To be sure, the transcendence of art was particularly central to the developing revolutionary critique in Newcastle and had always been given a sharp focus. However a couple of years later and a lot of hard headed and by then excellent historical knowledge about its unfolding trajectory, particularly throughout the 20th century, had been added as further 'censored' pieces of the jig saw were revealed. The university art school became a beacon of anti-art ferment in response to this call to arms coming from the outside. Finally, sometime during early 1969 persons unknown firebombed part of the art school at night and most of the Art History dept was gutted. It took some time for firefighters to put out the blaze. Although Newcastle university art school never experienced the sit-ins like Guildford or Hornsey College of Art in London, it did more than partake in the most radical critiques-in-action; in fact it was way in front of everybody. In short and to put it bluntly, why occupy a place making mealy-mouthed reformist demands about different course content or inter-disciplinary studies – which always produces some variant of the same old crap – when you can burn the place down? Though nobody was ever arrested for this exemplary act, we were basically accused of being the instigators. To this of course we still proudly plead guilty! Perhaps more importantly a greater decision had been forcibly imposed on us because of this action, meaning there was now little hope of crawling back into safety shot employment on the fringes of the art scene (i.e. art academia) or even to become if you like, "independent scholars." But it went further than that; the Special Branch had names and blacklists threatened and this didn't just concern employment of a professional nature. One of us was even denied employment cleaning out blast furnaces at a steel mill in Rowley Regis in the west Midlands 'Black Country', the manager seconded for hiring new hands saying he'd received a report listing trouble making at the London School of Economics! It was no more than what many experienced at the time as both the blacklists and the official denial of their existence mushroomed. As the years went by, you could have groveled to the powers that be and asked for forgiveness - as many did – but think of the self-inflicted humiliation! In any case, you'd never be really forgiven so why give them the pleasure of capitulation in the first place? We have only to recount the case on a more spectacular level of the Hornsey College of Art agitator, Kim Howells, himself influenced by King Mob, who cravenly some years later crawled up the Labour party hierarchy, became a Welsh MP and an ardent adherent of Blairism and free market ideologies yet got nowhere as his past continued to haunt him through periodic tabloid exposure. In his present position as Minister of Culture, Howells plays on his provocative past though by now his critique has lost all semblance of coherence and comes across like some cantankerous fuddy-duddy.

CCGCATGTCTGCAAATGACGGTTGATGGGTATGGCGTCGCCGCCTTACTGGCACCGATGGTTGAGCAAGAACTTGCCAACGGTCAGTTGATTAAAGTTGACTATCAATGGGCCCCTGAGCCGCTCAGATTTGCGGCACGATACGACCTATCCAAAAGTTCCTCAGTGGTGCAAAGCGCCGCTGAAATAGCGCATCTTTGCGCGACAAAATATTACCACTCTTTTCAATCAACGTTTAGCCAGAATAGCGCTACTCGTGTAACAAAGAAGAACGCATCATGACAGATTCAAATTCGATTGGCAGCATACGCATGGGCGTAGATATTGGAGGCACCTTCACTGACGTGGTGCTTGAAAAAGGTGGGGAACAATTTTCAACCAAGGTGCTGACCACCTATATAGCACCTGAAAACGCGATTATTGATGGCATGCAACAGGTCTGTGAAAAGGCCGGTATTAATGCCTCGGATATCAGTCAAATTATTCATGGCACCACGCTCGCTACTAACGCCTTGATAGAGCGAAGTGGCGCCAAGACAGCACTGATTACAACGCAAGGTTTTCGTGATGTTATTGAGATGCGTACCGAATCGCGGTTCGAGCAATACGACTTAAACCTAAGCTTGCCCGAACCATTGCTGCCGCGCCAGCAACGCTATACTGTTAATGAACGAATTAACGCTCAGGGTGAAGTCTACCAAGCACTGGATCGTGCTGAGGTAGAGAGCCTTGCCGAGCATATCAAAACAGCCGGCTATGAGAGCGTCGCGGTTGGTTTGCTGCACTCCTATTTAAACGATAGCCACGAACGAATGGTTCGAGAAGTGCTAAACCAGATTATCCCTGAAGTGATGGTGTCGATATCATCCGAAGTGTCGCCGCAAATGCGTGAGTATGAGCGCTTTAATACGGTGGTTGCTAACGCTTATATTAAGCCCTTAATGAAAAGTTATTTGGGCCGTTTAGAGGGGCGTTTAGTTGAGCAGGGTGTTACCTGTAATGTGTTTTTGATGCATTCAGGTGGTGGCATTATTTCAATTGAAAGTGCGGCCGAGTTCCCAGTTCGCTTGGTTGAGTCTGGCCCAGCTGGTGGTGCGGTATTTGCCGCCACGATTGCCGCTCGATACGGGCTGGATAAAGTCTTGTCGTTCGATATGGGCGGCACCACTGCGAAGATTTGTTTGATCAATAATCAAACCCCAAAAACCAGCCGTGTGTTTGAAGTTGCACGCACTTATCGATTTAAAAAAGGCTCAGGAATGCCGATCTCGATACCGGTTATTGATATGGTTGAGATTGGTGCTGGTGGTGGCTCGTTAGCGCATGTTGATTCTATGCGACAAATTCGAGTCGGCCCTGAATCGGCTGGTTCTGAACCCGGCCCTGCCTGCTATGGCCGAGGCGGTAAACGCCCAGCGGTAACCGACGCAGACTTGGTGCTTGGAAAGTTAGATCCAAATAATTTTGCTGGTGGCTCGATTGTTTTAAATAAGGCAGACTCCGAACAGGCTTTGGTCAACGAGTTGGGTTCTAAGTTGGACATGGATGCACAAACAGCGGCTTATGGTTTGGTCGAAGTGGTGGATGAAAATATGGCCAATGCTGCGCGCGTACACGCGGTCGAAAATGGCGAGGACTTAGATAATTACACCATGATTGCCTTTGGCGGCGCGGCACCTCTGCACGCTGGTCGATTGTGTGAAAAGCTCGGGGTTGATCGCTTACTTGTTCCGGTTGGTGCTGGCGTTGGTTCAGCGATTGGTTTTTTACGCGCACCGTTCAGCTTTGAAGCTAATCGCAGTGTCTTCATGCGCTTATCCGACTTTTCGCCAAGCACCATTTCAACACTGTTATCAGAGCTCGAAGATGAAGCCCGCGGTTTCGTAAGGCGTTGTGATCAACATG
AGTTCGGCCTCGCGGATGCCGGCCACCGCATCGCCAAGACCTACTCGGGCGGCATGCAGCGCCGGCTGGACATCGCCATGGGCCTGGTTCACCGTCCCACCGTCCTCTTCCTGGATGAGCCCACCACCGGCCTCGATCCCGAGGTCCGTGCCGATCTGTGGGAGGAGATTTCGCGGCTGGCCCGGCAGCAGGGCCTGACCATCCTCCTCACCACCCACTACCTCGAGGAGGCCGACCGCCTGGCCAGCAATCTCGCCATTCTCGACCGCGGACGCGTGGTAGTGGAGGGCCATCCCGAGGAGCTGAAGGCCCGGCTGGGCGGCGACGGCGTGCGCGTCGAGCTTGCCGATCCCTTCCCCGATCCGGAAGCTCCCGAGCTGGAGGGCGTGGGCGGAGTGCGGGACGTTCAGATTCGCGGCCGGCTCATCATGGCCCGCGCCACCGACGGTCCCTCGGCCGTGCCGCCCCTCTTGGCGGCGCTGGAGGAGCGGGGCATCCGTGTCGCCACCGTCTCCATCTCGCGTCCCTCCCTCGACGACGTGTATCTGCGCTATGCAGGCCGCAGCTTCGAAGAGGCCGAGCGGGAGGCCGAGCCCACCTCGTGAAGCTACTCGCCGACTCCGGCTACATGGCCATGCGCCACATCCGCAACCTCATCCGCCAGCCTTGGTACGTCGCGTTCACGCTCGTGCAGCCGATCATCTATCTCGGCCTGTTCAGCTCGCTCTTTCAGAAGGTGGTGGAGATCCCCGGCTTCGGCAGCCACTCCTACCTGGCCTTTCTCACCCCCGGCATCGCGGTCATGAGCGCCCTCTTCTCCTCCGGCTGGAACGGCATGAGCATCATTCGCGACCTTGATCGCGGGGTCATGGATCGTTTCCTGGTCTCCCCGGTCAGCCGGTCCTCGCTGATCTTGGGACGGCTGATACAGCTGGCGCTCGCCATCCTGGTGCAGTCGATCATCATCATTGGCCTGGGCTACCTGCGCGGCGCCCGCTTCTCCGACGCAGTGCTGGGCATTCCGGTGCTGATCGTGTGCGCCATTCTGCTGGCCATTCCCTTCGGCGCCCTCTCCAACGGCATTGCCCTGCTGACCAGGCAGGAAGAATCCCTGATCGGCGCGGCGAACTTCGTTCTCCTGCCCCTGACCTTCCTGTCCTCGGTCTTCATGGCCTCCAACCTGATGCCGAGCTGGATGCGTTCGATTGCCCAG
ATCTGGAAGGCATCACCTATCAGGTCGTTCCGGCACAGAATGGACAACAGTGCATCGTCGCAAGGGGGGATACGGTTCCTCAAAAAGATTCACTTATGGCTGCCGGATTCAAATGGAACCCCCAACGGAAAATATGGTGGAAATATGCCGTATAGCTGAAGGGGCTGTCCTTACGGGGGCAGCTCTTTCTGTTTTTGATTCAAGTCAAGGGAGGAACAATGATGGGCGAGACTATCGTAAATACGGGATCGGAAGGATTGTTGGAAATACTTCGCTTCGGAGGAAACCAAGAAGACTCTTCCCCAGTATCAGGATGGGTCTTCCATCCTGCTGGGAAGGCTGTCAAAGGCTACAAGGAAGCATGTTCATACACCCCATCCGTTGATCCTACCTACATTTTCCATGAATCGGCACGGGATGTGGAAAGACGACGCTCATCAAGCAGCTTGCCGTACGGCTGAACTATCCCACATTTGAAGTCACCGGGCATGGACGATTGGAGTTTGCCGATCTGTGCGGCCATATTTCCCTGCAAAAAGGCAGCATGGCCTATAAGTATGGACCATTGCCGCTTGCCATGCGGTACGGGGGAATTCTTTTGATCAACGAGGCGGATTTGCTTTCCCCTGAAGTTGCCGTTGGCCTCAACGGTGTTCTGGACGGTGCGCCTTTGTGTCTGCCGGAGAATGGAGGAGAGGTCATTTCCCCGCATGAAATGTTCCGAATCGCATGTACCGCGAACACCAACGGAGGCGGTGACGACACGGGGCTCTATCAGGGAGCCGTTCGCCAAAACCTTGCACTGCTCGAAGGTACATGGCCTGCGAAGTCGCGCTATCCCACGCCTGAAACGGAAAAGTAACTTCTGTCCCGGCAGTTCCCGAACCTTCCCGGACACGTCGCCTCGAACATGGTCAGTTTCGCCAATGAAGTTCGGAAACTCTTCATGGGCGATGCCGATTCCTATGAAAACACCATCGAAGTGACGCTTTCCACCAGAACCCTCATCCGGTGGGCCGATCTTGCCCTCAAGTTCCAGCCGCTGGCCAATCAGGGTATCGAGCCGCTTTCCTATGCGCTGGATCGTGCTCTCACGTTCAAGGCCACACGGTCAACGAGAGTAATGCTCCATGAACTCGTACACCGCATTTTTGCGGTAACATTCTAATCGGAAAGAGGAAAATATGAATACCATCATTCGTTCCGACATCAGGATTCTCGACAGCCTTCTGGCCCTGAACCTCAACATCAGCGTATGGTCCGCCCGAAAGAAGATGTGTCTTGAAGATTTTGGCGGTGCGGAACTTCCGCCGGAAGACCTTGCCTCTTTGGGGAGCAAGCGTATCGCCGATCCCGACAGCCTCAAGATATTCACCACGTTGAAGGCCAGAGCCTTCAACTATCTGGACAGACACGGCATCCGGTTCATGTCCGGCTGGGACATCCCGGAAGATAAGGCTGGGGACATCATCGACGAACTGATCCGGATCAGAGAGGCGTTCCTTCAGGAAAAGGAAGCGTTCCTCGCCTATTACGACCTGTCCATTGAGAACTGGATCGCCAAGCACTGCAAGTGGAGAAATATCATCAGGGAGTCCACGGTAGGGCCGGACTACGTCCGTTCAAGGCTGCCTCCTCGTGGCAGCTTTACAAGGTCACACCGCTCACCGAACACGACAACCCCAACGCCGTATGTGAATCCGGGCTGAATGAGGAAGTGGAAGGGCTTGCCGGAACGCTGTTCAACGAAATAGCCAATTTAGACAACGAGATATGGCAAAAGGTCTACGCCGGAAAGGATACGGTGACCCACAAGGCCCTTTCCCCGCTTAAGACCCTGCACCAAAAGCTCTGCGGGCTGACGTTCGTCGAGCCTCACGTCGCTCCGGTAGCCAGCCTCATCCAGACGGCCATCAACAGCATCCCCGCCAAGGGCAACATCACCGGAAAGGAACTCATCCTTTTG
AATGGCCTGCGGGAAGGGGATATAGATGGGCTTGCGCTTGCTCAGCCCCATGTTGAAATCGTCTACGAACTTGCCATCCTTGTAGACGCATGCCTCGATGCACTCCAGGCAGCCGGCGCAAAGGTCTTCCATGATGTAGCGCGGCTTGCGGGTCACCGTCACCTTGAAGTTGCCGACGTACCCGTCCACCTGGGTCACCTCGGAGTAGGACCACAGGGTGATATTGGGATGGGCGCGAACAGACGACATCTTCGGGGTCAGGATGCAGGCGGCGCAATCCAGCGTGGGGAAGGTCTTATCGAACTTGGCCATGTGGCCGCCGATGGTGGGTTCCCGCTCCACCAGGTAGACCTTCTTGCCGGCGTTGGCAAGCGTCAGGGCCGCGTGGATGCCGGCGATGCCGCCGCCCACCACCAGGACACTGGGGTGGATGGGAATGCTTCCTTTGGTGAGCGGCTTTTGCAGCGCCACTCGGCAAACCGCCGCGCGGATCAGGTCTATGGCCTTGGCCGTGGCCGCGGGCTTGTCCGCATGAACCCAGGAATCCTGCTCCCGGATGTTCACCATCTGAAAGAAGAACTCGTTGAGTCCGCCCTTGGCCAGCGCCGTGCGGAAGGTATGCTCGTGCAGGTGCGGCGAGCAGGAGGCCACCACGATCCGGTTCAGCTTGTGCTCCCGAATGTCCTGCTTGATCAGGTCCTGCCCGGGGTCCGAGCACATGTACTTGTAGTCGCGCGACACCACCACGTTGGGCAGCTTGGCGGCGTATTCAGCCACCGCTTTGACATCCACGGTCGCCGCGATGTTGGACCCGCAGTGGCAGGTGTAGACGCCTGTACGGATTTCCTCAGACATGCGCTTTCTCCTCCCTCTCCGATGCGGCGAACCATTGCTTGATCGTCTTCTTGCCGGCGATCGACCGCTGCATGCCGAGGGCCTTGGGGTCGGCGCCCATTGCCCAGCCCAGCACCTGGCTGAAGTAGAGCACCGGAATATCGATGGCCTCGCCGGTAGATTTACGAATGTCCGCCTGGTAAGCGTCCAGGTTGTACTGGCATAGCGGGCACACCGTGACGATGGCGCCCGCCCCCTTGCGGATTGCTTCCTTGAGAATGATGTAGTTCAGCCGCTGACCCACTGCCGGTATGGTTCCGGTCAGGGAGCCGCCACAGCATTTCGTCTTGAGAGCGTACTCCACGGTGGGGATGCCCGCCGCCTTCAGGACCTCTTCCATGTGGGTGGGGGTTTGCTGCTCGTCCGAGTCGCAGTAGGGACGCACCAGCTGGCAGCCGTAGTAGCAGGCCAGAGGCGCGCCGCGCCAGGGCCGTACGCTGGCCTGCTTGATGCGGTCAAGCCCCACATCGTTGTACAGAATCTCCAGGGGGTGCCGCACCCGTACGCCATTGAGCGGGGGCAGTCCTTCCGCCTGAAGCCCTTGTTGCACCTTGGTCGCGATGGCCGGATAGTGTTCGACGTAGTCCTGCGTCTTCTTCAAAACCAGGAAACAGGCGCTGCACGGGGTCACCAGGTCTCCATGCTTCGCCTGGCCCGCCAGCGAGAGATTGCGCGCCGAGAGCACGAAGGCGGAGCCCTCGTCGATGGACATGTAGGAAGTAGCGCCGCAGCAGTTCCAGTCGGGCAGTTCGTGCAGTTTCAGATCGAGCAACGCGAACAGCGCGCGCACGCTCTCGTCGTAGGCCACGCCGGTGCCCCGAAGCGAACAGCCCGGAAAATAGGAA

If we'd had any hesitancy as to where we were headed, there's nothing like the political police to finally focus negative theory clearly for you. As the radical German playwright, George Buchner said in the 1840s; "The Darmstadt police were my muses"! Any immediate hope of making any kind of living in the cultural /educational field had been sealed off in any immediate sense - a survival venue you had messed around with, now and again, on a desultory few hours a week basis. Rarely though are things ever fixed immutably like that. Finally though it was nothing to bleat about as you really didn't want their fuck-crazy, mind-abusing jobs compromising clear thought in any case. For sure you could have been obsequious but unless you were prepared to eat shit, denying everything you'd experienced with the truth of capitulation ringing in your ears for ever more, then yes, baby, you were on the outside. If you'd done what was demanded, asked for forgiveness, ameliorated your words, scrambled your brain, then the world of lies and secure monetary compensation lay at your feet. There's always a choice to be made. Perhaps there was too much pride, perhaps past insults had been too much but there was finally some irreducible voice inside which said: NO.